(i) Economic Pressure: A high dependency ratio places a strain on the working population as they have to bear the financial burden of supporting a larger number of dependents. This can lead to decreased savings and investment, as a significant portion of income is directed towards meeting the basic needs of dependents.

(ii) Reduced Workforce Productivity: With a larger proportion of the population being dependent, the available workforce is diminished. This can lead to a shortage of skilled labor and a decrease in overall productivity. It becomes challenging to meet the demands of an expanding economy and promote sustainable economic growth.

(iii) Increased Healthcare and Social Welfare Costs: A high dependency ratio places increased demands on healthcare systems and social welfare programs. As the population ages and the elderly make up a significant portion of dependents, there is a greater need for healthcare services and support systems. This puts pressure on public finances and infrastructure.

(iv) Strain on Education System: With a higher number of children in the population, there is a greater demand for educational resources such as schools, teachers, and infrastructure. This can put a strain on the education system, making it challenging to provide quality education to all children and adequately prepare the future workforce.

(v) Challenges in Pension and Retirement Systems: A high dependency ratio can strain pension and retirement systems. With a smaller working-age population contributing to these systems and a larger number of retirees, there may be difficulties in ensuring sustainable and adequate pension funds.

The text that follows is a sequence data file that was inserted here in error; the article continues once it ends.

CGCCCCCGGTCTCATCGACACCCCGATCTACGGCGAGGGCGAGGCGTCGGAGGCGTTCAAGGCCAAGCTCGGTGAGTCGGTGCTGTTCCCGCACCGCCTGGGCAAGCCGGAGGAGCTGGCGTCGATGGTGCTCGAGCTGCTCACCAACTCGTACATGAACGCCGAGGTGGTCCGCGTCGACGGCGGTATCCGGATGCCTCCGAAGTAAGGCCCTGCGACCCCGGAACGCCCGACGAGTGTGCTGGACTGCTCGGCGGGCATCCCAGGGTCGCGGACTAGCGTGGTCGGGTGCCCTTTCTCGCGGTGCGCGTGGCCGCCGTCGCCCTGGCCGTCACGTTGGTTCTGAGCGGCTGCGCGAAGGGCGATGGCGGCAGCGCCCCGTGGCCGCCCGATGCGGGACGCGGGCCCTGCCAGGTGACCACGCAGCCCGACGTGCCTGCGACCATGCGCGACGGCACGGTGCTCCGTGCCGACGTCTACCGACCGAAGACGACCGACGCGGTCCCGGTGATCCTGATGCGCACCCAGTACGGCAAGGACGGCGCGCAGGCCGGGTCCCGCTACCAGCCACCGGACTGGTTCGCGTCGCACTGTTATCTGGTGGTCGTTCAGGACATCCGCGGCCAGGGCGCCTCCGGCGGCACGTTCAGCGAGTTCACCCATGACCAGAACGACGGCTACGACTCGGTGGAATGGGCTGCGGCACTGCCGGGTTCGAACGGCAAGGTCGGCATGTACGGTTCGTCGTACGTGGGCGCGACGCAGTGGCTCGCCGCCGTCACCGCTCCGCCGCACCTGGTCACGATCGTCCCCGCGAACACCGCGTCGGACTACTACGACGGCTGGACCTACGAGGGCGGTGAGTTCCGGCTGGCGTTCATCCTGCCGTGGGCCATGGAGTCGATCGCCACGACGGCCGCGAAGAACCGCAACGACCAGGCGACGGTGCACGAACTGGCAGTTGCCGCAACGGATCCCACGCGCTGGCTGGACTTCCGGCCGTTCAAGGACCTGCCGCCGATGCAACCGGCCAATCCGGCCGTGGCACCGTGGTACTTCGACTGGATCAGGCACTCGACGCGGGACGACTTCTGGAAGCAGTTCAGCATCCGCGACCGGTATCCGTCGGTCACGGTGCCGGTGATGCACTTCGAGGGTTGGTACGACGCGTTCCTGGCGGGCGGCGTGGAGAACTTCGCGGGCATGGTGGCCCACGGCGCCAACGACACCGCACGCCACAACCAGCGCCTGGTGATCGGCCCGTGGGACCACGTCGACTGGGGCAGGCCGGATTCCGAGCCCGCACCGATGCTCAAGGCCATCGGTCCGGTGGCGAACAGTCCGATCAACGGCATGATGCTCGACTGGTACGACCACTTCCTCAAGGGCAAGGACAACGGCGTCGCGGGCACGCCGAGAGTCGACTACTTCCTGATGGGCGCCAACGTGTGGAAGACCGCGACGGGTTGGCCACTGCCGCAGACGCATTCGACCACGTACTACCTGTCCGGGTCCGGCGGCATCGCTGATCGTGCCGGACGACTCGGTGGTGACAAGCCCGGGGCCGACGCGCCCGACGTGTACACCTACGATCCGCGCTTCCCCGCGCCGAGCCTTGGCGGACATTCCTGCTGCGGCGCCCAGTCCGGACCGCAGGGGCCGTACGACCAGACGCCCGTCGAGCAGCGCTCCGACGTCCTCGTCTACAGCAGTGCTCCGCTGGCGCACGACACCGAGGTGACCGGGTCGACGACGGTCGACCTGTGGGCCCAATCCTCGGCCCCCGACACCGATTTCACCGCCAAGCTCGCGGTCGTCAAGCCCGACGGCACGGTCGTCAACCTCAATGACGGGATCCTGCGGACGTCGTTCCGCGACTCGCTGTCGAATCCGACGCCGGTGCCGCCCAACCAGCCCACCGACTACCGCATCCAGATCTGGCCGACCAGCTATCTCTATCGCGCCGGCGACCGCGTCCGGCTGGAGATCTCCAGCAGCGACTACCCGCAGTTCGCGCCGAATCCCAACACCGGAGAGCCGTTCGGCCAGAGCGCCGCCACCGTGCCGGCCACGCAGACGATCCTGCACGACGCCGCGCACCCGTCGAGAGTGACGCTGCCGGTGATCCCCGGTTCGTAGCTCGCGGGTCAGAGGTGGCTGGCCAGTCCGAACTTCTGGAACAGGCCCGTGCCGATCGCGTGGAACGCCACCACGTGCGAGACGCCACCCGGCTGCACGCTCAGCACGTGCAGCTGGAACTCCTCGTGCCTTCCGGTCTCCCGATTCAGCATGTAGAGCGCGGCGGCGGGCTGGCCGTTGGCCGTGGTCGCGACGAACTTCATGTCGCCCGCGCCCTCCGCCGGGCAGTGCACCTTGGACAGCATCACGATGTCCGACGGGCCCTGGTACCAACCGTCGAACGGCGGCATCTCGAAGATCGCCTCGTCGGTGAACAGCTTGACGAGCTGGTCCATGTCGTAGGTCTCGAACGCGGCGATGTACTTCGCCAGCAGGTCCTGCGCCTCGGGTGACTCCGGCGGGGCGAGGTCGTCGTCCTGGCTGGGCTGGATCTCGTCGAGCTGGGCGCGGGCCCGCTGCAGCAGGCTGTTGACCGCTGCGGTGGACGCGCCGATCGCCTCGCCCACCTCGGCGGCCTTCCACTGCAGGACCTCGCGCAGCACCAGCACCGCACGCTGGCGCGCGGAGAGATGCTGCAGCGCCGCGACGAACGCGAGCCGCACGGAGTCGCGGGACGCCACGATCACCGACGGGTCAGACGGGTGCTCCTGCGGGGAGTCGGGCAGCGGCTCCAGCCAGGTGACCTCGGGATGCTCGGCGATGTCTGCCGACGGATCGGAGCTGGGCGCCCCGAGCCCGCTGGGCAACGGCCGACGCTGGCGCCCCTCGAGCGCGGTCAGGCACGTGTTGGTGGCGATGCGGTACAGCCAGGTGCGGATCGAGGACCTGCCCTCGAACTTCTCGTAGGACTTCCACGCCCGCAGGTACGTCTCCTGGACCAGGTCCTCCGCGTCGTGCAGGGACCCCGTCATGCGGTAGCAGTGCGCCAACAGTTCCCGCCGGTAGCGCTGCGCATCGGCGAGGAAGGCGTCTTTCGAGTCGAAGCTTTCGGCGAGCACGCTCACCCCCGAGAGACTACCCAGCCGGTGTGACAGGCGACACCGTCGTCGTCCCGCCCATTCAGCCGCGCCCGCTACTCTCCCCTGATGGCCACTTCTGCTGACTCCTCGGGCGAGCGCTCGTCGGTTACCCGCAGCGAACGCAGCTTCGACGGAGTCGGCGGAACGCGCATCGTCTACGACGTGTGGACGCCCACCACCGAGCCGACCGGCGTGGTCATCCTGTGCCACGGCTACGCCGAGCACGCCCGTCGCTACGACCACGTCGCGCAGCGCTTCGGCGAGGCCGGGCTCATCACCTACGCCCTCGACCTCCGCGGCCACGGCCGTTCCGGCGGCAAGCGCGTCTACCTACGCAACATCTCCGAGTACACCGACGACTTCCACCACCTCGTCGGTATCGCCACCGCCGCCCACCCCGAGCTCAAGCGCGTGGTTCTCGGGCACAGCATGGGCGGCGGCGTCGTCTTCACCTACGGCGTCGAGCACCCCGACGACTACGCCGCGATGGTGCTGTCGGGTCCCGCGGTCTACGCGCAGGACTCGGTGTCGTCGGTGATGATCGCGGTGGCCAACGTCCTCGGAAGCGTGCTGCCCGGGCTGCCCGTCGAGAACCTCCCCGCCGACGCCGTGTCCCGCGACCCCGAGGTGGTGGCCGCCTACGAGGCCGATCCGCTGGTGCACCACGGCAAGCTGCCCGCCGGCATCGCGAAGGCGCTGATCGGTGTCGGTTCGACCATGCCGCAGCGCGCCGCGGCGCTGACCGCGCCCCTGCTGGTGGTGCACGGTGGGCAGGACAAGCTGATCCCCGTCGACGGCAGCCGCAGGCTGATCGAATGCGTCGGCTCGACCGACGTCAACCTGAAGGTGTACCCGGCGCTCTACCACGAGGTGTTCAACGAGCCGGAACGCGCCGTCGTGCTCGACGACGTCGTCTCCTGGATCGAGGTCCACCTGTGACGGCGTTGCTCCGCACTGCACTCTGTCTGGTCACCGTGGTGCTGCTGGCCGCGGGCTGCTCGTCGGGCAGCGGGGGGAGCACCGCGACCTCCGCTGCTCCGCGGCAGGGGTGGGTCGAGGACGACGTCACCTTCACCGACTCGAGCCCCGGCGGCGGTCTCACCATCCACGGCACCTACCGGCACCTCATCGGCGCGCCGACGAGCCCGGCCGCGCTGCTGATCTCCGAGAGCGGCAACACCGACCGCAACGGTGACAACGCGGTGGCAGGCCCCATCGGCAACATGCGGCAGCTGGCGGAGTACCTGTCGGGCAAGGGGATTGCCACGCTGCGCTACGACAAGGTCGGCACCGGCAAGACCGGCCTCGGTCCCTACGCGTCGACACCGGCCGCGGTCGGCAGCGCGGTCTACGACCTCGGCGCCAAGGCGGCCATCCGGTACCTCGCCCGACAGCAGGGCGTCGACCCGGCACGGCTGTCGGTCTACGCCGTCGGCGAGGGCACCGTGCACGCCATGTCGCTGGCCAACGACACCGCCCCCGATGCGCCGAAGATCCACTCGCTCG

Demand refers to the quantity of a good or service that consumers are willing and able to purchase at various price levels during a specific period. It represents the desire and purchasing power of consumers for a particular product or service.

(i) Population Growth: The population size directly affects the demand for maize as it is a staple food in Nigeria. With a growing population, the demand for maize increases, as more people require it for consumption and as an ingredient in various food products.

(ii) Income Levels: The income levels of consumers play a crucial role in determining the demand for maize. As disposable income increases, consumers have more purchasing power, leading to higher demand for maize and maize-based products.

(iii) Price of Substitutes: The availability and prices of alternative grains or food products can impact the demand for maize. If the prices of substitutes such as rice or wheat increase, consumers may switch to maize as a more affordable option, thereby increasing its demand.

(iv) Government Policies: Government policies and interventions, such as import restrictions or subsidies, can influence the demand for maize. For instance, if the government implements policies that promote domestic production of maize or provide subsidies to maize farmers, it can increase the demand for locally produced maize.